But what will happen when the subsidies end, and management, the unions, and shareholders all discover that their business is one built on sand? What happens when it turns out this sudden uptick in demand was just an illusion?
This is the trouble with economic populism, which is a very vague term to begin with. Indeed, economic populism is vague in every sense of the word, a random spattering of popular appeal, strong lobbying interests, and political opportunism.
More often than not, populist demands to tax the wealthy and redistribute wealth are answered with policies that do little to actually redistribute money anywhere other than into the coffers of government bureaucracies or the special interest groups who lobby the hardest. Efforts to “protect” American workers and businesses only stave off the inevitable. After all, there is a reason companies need protection, and it’s usually because people have stopped buying their product. There’s usually a reason for that, too.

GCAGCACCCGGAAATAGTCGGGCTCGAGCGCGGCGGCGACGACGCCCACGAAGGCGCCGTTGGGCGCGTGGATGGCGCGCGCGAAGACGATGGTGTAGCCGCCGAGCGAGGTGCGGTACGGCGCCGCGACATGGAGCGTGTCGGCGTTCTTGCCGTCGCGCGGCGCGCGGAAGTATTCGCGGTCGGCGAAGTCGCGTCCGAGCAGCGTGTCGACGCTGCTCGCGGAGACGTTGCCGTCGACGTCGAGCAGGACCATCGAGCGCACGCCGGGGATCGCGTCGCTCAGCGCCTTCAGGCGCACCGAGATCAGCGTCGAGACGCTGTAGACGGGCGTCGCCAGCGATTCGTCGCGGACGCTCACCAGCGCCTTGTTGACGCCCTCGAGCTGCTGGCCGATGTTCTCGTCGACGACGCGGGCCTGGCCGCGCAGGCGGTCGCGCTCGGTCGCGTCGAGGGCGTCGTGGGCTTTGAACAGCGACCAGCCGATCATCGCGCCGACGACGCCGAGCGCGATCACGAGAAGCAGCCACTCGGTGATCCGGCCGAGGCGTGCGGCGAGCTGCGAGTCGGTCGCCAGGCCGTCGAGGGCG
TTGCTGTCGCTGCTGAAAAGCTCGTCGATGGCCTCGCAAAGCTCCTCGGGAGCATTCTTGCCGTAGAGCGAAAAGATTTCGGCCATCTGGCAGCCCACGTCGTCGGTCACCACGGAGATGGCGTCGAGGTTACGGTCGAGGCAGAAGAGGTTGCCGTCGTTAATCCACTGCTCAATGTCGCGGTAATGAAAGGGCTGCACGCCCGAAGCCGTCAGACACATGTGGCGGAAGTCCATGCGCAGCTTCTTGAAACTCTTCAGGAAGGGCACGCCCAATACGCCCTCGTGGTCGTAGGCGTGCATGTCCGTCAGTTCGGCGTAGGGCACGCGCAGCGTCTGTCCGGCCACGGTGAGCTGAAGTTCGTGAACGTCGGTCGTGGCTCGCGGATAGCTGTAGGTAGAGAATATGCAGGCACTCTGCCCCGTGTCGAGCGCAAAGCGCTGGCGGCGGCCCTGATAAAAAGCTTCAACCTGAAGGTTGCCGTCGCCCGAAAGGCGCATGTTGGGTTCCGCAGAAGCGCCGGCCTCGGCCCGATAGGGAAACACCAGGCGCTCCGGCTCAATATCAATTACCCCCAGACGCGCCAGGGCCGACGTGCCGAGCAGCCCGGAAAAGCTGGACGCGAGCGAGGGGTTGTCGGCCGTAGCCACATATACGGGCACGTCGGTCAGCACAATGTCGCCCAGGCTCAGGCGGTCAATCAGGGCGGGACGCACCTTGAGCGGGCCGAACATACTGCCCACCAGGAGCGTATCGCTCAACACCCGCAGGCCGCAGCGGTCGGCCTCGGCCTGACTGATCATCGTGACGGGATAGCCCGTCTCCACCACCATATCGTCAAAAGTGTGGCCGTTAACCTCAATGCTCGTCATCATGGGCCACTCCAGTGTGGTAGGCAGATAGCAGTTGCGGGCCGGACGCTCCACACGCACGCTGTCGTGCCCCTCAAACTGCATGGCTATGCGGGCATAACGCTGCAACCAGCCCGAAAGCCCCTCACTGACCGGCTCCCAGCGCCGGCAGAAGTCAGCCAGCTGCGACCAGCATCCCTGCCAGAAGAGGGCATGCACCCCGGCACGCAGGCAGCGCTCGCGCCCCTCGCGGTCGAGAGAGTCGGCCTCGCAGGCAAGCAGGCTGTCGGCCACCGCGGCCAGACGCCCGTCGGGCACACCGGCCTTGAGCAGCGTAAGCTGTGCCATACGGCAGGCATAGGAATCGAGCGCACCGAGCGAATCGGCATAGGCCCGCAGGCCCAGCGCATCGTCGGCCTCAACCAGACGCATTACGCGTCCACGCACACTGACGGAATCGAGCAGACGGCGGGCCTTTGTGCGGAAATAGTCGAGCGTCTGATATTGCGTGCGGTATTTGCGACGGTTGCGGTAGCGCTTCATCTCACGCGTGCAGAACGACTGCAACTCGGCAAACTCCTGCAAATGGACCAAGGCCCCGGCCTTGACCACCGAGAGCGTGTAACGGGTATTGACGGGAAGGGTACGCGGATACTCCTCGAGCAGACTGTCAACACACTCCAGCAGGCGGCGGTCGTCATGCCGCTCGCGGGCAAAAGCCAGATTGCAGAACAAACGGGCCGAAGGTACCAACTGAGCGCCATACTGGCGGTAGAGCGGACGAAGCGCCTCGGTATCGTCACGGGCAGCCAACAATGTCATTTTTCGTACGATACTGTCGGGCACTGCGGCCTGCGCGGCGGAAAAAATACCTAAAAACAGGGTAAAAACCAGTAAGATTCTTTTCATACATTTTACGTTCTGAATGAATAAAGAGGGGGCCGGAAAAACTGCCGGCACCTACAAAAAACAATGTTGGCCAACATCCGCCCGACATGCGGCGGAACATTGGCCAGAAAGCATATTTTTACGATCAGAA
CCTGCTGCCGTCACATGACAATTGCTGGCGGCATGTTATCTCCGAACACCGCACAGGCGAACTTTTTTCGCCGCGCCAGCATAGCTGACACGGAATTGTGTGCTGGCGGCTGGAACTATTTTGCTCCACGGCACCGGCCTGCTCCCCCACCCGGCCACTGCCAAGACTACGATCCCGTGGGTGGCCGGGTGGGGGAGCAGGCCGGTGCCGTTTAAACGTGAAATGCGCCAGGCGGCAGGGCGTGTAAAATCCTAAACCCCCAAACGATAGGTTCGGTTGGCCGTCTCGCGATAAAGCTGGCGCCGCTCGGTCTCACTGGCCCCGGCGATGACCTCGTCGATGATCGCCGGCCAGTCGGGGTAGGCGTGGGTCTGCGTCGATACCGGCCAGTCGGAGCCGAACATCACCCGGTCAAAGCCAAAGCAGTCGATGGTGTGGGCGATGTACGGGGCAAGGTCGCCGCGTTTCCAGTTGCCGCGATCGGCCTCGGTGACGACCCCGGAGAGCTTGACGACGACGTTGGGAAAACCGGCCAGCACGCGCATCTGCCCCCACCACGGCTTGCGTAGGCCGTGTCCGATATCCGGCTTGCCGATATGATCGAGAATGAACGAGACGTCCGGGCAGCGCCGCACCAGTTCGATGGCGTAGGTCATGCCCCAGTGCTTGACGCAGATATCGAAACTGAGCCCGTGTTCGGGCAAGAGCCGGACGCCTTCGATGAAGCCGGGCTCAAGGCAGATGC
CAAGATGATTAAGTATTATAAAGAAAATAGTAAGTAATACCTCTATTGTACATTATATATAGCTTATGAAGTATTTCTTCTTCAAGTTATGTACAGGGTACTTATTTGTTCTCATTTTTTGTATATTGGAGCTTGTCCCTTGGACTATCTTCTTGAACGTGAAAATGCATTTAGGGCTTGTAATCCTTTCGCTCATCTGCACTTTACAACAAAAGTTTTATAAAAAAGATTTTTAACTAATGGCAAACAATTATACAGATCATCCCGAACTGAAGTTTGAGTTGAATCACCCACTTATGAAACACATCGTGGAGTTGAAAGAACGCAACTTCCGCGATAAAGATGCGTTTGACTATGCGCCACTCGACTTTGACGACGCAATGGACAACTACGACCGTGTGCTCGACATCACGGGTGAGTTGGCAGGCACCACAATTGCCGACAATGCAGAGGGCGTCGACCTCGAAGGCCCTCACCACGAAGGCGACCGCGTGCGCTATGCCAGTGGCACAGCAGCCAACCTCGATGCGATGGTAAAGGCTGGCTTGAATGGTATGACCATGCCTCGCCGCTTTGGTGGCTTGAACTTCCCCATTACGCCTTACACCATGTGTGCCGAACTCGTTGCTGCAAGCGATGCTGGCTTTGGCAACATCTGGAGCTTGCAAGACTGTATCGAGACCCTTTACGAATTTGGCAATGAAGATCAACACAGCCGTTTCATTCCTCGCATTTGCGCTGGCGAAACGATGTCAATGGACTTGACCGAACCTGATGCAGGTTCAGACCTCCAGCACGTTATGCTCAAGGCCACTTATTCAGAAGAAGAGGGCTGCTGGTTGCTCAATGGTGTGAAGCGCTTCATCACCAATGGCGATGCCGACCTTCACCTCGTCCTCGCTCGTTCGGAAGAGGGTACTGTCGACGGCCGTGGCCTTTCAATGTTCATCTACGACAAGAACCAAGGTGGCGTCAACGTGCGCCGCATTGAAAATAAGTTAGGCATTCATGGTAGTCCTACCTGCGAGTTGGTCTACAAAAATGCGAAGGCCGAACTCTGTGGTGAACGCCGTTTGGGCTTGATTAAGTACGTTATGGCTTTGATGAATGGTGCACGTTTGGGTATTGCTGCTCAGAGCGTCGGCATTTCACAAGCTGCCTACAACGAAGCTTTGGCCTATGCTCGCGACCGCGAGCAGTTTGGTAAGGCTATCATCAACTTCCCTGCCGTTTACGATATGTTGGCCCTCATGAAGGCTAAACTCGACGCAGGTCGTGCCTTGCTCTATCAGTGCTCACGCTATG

Egalitarian measures, however well-intentioned, tend to grow the state but do very little to alleviate the problems with poverty or joblessness. Higher taxes, more stringent regulations, and the tightening of protectionist policies all benefit the state first and foremost and corporations and special interests next. American taxpayers are left holding the tab.
If populism really only boiled down to a redistribution of wealth, the story would be entirely different. As Mark noted recently,